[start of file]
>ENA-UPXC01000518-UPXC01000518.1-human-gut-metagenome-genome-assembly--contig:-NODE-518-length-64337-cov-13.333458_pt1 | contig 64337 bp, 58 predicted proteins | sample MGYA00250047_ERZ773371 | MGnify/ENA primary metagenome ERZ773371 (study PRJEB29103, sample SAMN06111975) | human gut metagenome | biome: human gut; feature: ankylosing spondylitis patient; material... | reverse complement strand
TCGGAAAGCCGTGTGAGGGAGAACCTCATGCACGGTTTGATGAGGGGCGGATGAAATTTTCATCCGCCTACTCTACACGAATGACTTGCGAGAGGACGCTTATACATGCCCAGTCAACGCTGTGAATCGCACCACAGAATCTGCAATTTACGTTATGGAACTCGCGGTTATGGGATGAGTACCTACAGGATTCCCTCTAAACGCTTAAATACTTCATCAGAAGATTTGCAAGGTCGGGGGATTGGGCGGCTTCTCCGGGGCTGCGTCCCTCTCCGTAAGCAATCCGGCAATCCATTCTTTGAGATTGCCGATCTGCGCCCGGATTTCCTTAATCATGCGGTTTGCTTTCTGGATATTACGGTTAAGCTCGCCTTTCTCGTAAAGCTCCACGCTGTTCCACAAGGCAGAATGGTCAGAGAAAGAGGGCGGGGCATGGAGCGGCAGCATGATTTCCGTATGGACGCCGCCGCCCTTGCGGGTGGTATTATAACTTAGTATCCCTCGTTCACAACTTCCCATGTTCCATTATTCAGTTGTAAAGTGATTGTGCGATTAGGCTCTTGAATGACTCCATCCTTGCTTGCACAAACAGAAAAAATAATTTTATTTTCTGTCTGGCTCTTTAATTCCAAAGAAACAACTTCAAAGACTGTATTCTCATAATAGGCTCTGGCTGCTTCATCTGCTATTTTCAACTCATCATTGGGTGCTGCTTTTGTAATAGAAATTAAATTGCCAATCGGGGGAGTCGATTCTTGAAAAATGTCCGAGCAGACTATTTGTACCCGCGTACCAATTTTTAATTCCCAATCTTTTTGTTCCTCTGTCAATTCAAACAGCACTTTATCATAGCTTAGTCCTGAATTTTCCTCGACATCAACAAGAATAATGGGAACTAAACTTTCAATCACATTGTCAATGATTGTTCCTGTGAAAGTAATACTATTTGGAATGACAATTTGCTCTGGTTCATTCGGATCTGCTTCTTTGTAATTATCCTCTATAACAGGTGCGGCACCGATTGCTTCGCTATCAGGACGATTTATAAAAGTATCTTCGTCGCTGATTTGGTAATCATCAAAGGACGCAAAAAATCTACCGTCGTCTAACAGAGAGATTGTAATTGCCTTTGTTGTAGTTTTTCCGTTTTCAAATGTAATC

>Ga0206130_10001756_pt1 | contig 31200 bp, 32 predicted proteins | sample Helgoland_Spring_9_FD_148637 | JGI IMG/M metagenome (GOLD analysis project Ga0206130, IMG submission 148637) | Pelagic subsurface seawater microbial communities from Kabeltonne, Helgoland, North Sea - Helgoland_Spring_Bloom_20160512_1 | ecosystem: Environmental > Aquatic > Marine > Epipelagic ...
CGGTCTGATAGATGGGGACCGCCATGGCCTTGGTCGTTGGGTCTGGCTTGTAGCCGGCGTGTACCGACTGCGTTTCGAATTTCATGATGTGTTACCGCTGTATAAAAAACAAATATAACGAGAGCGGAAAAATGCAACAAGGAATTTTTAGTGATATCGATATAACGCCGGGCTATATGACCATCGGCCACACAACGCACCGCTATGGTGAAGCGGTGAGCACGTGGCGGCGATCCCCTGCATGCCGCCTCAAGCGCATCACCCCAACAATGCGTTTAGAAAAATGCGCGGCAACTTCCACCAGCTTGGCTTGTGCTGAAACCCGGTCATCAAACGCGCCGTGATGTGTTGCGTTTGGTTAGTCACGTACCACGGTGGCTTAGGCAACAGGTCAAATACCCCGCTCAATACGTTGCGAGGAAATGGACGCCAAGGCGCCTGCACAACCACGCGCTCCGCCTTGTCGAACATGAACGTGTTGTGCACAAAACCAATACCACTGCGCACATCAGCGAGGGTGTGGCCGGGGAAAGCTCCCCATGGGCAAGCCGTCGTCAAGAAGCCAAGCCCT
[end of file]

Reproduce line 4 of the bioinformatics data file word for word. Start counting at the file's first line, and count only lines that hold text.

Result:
CGGTCTGATAGATGGGGACCGCCATGGCCTTGGTCGTTGGGTCTGGCTTGTAGCCGGCGTGTACCGACTGCGTTTCGAATTTCATGATGTGTTACCGCTGTATAAAAAACAAATATAACGAGAGCGGAAAAATGCAACAAGGAATTTTTAGTGATATCGATATAACGCCGGGCTATATGACCATCGGCCACACAACGCACCGCTATGGTGAAGCGGTGAGCACGTGGCGGCGATCCCCTGCATGCCGCCTCAAGCGCATCACCCCAACAATGCGTTTAGAAAAATGCGCGGCAACTTCCACCAGCTTGGCTTGTGCTGAAACCCGGTCATCAAACGCGCCGTGATGTGTTGCGTTTGGTTAGTCACGTACCACGGTGGCTTAGGCAACAGGTCAAATACCCCGCTCAATACGTTGCGAGGAAATGGACGCCAAGGCGCCTGCACAACCACGCGCTCCGCCTTGTCGAACATGAACGTGTTGTGCACAAAACCAATACCACTGCGCACATCAGCGAGGGTGTGGCCGGGGAAAGCTCCCCATGGGCAAGCCGTCGTCAAGAAGCCAAGCCCT